Sargsian is ready for Fourth Round vs. his friend Andre Agassi!

09-05-2004, 12:08 PM
Sargsian Wins Another Marathon To Reach Fourth Round

Veteran Armenian Sargis Sargsian set a new endurance record en route to the fourth round of the US Open on Saturday. After toiling for more than five hours in the second round to defeat Athens gold medalist Nicolas Massu in five sets, Sargsian rallied from two sets down and later match point down to stun Frenchman Paul-Henri Mathieu 4-6, 4-6, 6-4, 6-2, 7-6(4).

Sargsian needed 4 hrs., 39 mins. to stop Mathieu, with the final set alone lasting 94 minutes. No player has ever spent more time on court in back-to-back matches.

Sargsian advanced to meet close friend and mentor Andre Agassi – a player Sargsian admits he fears more than any other on the ATP circuit.

:wavey: Andre Agassi forever :wavey:

09-05-2004, 12:33 PM
More pix are attached

:wavey: Andre Agassi forever :wavey:

09-05-2004, 12:41 PM

"I don't know how I did it, I just kept fighting at the end," said Sargsian, who saved two match points at 6-5 down in the fifth set before winning the tiebreak 7-4.

"I felt a bit stiff before the start but I felt better than I did against Massu."

:wavey: Andre Agassi forever :wavey:

09-05-2004, 12:45 PM
some good muscles in his arms :lick:

09-05-2004, 12:56 PM
:eek: saved match points in his 2nd round and 3rd round :eek: :bowdown:

09-05-2004, 01:08 PM
Sargsian Outlasts Mathieu in Grandstand Classic
by Greg Laub
Saturday, September 4, 2004

In what may go down as one of the greatest battles of the tournament, Sargis Sargsian and Paul-Henri Mathieu gutted it out in front of a delirious Grandstand crowd tonight, and when all was said and done, neither player left anything on the court.
Sargis Sargsian in an all out barn burner on Grandstand against Paul-Henri Mathieu in a third round match. Sargsian went on to win after five-sets.

After Mathieu jumped in front with a two-set lead, Sargsian took the next two, and it was then sent to a deciding fifth set.
Paul-Henri Mathieu blasting away at opponent Sargis Sargsian in a third round match.

The final set went back and forth for more than an hour and a half -- that's right, an hour and 38 minute fifth set -- until finally reaching a tie-breaker, which Sargsian won 7-4, completing an amazing 4-6, 4-6, 6-4, 6-2, 7-6(4) come from behind victory.
A pumped up Sargis Sargsian defeated Paul-Henri Mathieu in a five-set third round barn burner on Grandstand Saturday night.

When Mathieu finally pushed the final shot into the net, Sargsian fell to the ground and put his hands over his face, then got up and fired tennis balls, his shirt -- anything he could find -- into the wild crowd.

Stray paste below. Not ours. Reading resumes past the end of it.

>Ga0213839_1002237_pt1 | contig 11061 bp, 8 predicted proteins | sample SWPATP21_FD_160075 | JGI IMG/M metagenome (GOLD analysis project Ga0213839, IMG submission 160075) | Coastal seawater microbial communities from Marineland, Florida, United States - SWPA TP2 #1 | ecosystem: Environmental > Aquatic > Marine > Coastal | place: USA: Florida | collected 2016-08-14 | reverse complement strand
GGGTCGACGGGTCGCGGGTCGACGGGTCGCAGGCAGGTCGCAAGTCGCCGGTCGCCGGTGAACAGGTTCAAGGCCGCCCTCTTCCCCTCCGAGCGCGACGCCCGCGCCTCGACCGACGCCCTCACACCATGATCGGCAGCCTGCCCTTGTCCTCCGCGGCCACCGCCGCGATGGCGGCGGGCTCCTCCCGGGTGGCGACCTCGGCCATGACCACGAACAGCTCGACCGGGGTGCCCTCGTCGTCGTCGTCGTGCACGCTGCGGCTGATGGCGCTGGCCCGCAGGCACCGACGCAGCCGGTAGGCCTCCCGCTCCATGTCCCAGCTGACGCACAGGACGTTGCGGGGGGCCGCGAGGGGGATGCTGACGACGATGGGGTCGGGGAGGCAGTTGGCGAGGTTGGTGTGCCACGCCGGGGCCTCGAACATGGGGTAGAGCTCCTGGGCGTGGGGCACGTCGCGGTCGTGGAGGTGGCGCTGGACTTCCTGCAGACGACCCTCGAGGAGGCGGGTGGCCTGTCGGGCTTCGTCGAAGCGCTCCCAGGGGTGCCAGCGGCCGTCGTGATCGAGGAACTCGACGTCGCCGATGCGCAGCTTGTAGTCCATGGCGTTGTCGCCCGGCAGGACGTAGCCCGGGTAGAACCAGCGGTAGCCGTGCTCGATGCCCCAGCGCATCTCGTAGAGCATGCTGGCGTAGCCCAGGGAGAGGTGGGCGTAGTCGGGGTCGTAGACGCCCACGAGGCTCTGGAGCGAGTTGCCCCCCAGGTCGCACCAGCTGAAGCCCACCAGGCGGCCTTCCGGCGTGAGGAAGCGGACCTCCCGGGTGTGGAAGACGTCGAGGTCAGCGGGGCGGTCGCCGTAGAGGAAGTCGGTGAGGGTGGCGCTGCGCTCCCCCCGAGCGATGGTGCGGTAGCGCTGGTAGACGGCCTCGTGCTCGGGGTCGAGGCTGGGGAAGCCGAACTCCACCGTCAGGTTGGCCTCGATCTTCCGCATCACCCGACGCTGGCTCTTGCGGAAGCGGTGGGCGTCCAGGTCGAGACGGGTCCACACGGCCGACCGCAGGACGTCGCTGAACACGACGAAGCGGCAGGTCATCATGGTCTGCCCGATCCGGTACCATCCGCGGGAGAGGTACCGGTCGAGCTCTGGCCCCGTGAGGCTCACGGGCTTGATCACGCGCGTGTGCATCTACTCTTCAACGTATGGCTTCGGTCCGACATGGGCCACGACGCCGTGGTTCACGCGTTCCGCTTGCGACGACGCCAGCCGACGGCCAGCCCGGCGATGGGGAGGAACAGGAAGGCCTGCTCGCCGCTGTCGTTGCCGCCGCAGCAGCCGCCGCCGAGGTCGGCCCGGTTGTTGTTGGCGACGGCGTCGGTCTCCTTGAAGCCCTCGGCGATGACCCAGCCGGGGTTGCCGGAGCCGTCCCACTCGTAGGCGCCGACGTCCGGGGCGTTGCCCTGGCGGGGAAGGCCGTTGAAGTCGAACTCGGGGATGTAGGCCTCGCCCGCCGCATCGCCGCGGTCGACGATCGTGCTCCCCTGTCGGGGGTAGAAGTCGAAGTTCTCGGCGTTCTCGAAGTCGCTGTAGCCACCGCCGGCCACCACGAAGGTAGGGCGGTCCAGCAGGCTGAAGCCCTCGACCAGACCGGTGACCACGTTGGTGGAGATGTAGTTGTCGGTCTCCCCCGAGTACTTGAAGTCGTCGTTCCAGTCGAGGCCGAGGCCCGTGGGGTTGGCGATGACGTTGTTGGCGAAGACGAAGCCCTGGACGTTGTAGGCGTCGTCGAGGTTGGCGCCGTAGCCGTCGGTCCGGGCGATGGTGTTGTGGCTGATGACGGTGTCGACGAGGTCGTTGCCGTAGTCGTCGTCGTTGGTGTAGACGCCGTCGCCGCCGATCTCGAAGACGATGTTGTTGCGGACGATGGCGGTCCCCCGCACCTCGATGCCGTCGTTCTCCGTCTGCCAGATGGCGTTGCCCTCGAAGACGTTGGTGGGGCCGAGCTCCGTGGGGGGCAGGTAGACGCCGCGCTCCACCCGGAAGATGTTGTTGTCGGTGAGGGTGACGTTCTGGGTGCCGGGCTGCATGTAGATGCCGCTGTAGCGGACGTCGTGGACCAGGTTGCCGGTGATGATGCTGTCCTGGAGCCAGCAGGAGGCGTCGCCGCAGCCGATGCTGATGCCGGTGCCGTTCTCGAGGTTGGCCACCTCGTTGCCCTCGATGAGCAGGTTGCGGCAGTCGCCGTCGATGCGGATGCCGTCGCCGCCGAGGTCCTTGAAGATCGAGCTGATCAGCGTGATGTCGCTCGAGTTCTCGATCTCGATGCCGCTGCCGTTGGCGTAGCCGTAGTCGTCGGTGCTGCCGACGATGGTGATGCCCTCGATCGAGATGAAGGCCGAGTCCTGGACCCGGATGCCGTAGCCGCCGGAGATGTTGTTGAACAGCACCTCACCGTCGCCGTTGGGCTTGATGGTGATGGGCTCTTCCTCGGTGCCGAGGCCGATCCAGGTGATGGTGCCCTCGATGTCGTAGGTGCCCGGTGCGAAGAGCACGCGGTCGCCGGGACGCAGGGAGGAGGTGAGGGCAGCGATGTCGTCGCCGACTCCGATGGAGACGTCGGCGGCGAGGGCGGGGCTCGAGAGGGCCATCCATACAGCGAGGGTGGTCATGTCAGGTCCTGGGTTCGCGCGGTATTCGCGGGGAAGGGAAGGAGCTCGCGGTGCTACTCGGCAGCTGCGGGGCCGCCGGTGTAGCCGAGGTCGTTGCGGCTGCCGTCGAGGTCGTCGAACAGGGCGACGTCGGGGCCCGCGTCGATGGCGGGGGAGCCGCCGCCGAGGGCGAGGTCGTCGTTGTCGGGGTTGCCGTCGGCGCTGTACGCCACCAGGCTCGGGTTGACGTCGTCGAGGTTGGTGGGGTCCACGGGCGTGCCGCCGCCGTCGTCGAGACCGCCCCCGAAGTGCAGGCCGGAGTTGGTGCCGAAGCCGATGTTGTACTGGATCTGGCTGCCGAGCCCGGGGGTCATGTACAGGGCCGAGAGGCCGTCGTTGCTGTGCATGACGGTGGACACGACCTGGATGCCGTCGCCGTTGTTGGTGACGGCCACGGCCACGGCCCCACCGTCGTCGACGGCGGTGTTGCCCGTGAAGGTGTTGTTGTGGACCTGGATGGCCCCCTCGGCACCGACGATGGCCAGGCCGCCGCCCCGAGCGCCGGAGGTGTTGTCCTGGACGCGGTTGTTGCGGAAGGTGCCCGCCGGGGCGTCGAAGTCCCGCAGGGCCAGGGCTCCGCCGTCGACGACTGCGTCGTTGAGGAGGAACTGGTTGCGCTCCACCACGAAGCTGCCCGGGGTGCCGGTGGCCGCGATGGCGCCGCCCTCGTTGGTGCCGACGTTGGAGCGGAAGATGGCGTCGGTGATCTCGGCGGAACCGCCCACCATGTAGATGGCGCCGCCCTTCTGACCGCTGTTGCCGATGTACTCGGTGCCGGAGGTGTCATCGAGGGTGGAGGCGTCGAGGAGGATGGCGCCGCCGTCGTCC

It was a real shame that either player had to lose, but in the end, it was Sargsian who came through with the big points when he needed them most. and this coming off a thrilling five setter against Nicolas Massu on Thursday evening.

"It's hard to beat Massu's match," Sargsian said after his victory tonight. "We probably did today."

Not only did Sargsian come back from two sets down for the fourth time in his career, he did it by holding off two late match points. Serving at 5-5, Sargsian and Mathieu played into six heartwrenching deuces, with Mathieu finally holding serve. At 5-6, Sargsian was down 30-40 before getting it to duece, and then was facing another elimination point when Mathieu slapped a winner down the baseline. But Sargsian dug deep and win the final three points of the game to send the match to the decisive tie-break.

In the tie-break, Sargsian had a double match point, but did not let it get away, as Mathieu lofted a forehand long and sent the amplified fans into a frenzy.

The 31-year-old Armenian came into this year 7-7 in the US Open, and had never before gotten past the third round.

He will next face his good friend Andre Agassi in the fourth round, and he will do so after playing more than 12 hours in just three matches. Agassi has played just five.

Grandstand - MS - 3rd Round

Sargis Sargsian ARM 4 4 6 6 77

Paul-Henri Mathieu FRA 6 6 4 2 64

- Mathieu's last match win at a major before here was at 2002 Wimbledon.

- Sargsian is appearing in the US Open for the eighth time.

- Mathieu was injured until July of this year, and missed all three majors.

- The match time was four hours and 44 minutes.
:wavey: Andre Agassi forever :wavey:

09-05-2004, 01:25 PM
That was another great match to watch in this year's USO. The quality of play, fight from the players and unexpected twists and turns eg Baghdatis winning a set off Federer is amazing. and the USA coverage has been excellent as well, sometimes 12 hours a day.

09-05-2004, 01:28 PM